Modelling Substitution Of Sedentary Behavior With Standing Or Physical Activity To Study Associations With Quality Of Life In Colorectal Cancer Survivors
Eline VAN ROEKEL, Maastricht University, Netherlands
BOURS M. 1
, BREEDVELD-PETERS J. 1
, WILLEMS P. 2
, MEIJER K. 2
, KANT I. 3
, VAN DEN BRANDT P. 1
, BEETS G. 4
, SANDULEANU S. 5
, WEIJENBERG M. 1
1 Department of Epidemiology, GROW School for Oncology and Developmental Biology, Maastricht University, Maastricht, The Netherlands
2 Department of Human Movement Science, NUTRIM School for Nutrition, Toxicology and Metabolism, Maastricht University, Maastricht, The Netherlands
3 Department of Epidemiology, CAPHRI School for Public Health and Primary Care, Maastricht University, Maastricht, The Netherlands
4 Department of Surgery, GROW School for Oncology and Developmental Biology, Maastricht University Medical Center+, Maastricht, The Netherlands
5 Department of Internal Medicine, Division of Gastroenterology and Hepatology, GROW School for Oncology and Developmental Biology, Maastricht University Medical Center+, Maastricht, The Netherlands
Purpose: Previous research indicates that sedentary behavior (sitting/lying at low energy expenditure while awake) is unfavorably associated with health-related quality of life (HRQoL) of colorectal cancer (CRC) survivors. Using isotemporal substitution modelling, we studied how substituting sedentary behavior with standing or physical activity was associated with multiple HRQoL outcomes in 2-10 years post-diagnosis CRC survivors.
Methods: A cross-sectional study was conducted in stage I-III CRC survivors (n = 145) diagnosed between 2002-2010 at Maastricht University Medical Center+, the Netherlands. Participants wore the thigh-mounted MOX activity monitor 24 hours/day for seven consecutive days to assess time spent in sedentary behavior, standing, and physical activity during waking hours. Validated questionnaires were used to assess HRQoL outcomes, comprising global quality of life, physical, role, and social functioning, and disability (scales: 0-100), fatigue (20-140), depression, and anxiety (0-21). Isotemporal substitution modelling was applied to analyze associations with HRQoL of substituting 1 hour/day of sedentary time with equal time in standing or physical activity.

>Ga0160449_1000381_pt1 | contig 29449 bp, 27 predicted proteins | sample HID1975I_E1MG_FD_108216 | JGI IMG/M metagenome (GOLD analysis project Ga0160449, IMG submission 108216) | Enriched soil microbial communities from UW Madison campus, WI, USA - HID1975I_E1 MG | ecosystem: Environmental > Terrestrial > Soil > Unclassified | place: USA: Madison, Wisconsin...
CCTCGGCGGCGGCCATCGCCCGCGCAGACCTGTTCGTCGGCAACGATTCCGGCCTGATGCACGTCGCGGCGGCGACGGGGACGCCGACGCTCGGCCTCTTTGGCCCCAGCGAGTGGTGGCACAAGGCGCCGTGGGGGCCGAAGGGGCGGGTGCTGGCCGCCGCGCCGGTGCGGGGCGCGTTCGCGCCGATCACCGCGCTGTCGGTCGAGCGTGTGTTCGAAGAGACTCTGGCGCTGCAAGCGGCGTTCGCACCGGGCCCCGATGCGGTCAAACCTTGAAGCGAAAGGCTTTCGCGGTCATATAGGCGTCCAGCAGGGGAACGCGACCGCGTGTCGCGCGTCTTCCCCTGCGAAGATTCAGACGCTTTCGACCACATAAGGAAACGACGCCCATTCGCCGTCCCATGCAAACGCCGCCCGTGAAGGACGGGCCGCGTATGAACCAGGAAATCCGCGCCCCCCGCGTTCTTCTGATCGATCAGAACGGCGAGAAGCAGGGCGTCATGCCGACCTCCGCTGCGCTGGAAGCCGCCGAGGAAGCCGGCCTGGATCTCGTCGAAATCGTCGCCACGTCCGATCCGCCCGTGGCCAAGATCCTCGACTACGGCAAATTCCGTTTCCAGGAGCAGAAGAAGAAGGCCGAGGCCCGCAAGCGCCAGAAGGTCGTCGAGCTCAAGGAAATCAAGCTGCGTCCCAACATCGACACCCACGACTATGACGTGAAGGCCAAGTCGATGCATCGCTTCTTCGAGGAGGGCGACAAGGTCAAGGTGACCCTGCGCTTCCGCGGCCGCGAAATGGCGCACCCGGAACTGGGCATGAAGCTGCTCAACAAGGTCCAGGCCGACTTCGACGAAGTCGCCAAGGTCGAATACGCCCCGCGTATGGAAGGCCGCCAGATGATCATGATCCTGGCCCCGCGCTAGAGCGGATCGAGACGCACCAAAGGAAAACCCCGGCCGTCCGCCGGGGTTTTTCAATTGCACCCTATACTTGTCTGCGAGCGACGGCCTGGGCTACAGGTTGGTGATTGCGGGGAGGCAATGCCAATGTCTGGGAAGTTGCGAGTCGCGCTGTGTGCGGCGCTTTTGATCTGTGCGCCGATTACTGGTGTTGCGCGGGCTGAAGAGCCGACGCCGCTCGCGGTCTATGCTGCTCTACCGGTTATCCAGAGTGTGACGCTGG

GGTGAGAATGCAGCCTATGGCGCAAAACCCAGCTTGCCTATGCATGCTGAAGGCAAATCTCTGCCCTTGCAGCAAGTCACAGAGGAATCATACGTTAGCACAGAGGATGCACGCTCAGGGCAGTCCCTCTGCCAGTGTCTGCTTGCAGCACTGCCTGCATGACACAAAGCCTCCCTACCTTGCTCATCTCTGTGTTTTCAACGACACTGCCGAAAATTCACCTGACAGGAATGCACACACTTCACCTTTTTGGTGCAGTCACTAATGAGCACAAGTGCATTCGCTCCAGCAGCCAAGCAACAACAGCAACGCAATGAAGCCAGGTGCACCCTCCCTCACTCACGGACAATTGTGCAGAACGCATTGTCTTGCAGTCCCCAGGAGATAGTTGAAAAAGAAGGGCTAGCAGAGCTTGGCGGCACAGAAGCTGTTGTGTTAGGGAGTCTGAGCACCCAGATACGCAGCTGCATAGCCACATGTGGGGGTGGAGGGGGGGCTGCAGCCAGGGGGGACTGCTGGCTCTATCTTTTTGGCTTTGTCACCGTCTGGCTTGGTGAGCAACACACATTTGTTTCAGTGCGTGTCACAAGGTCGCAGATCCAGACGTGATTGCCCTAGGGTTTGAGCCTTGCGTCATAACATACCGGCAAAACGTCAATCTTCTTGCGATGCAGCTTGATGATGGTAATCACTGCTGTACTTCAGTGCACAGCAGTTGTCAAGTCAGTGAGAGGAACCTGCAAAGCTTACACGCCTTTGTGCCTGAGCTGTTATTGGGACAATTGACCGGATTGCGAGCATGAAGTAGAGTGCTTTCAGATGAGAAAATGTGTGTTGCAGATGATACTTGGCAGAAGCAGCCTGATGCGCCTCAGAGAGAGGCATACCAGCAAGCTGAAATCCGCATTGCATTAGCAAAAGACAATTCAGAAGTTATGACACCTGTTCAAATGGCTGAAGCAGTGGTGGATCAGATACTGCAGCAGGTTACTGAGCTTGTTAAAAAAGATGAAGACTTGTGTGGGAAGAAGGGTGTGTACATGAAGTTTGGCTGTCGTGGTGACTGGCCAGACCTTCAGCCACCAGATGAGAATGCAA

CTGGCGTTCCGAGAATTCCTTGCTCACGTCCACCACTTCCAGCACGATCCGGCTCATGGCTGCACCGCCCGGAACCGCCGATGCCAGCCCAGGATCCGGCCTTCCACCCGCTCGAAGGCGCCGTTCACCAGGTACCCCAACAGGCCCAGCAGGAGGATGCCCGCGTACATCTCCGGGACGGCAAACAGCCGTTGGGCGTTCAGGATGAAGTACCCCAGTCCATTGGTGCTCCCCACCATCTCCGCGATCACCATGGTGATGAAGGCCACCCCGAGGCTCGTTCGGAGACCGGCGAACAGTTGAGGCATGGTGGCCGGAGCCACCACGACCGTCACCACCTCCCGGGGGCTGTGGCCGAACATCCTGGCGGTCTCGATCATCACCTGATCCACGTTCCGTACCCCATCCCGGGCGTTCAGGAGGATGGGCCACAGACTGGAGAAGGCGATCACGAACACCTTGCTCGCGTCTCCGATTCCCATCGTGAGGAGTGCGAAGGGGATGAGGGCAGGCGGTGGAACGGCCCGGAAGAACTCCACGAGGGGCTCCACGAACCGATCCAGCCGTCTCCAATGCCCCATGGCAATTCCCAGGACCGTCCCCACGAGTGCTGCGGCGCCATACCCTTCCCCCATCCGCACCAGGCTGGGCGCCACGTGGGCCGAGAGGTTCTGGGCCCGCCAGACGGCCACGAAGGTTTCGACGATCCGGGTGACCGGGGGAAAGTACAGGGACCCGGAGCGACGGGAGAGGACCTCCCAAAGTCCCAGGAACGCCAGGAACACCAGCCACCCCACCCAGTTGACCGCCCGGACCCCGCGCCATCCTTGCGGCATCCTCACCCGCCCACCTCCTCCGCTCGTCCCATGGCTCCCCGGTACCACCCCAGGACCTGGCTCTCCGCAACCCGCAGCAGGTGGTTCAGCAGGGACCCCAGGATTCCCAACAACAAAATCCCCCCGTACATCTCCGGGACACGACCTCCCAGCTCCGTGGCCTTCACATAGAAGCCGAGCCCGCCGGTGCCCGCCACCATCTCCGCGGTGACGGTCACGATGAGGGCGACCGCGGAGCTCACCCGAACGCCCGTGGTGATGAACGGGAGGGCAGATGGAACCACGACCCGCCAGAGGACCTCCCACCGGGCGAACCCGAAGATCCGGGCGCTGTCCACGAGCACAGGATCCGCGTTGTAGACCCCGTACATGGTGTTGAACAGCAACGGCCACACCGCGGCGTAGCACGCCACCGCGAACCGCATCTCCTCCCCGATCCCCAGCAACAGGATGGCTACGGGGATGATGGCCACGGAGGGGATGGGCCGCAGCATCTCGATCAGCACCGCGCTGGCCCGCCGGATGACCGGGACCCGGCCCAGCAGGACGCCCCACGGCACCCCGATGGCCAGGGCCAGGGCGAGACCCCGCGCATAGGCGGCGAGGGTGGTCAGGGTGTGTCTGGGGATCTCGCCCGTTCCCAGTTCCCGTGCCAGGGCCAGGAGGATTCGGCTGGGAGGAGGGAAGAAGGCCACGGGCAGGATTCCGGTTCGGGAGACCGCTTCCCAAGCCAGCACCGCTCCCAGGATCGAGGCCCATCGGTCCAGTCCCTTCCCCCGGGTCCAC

Results: On average, participants spent 10.2 hours/day sedentary (standard deviation, 1.7), 3.4 hours/day standing (1.3), and 1.7 hours/day in physical activity (0.8). In confounder-adjusted isotemporal models, a significantly higher physical functioning score was observed for substituting 1 hour/day of sedentary time with standing (unstandardized regression coefficient [β], 3.1; 95% confidence interval [CI]: 0.5,5.7) or with physical activity (5.6; 0.7,10.6). Additionally, substituting sedentary time with standing was associated with significantly lower levels of disability (β, -3.0; 95% CI: -4.9,-1.1) and fatigue (-4.0; -7.6,-0.3). No significant associations were observed with other HRQoL outcomes.
Conclusions: Our results suggest that substituting sedentary behavior with standing or physical activity may be beneficially associated with certain HRQoL outcomes in CRC survivors. Prospective studies are warranted to confirm whether actual substitution of sedentary behavior with these activities may improve HRQoL in CRC survivors.
Funding source: Dutch Cancer Society.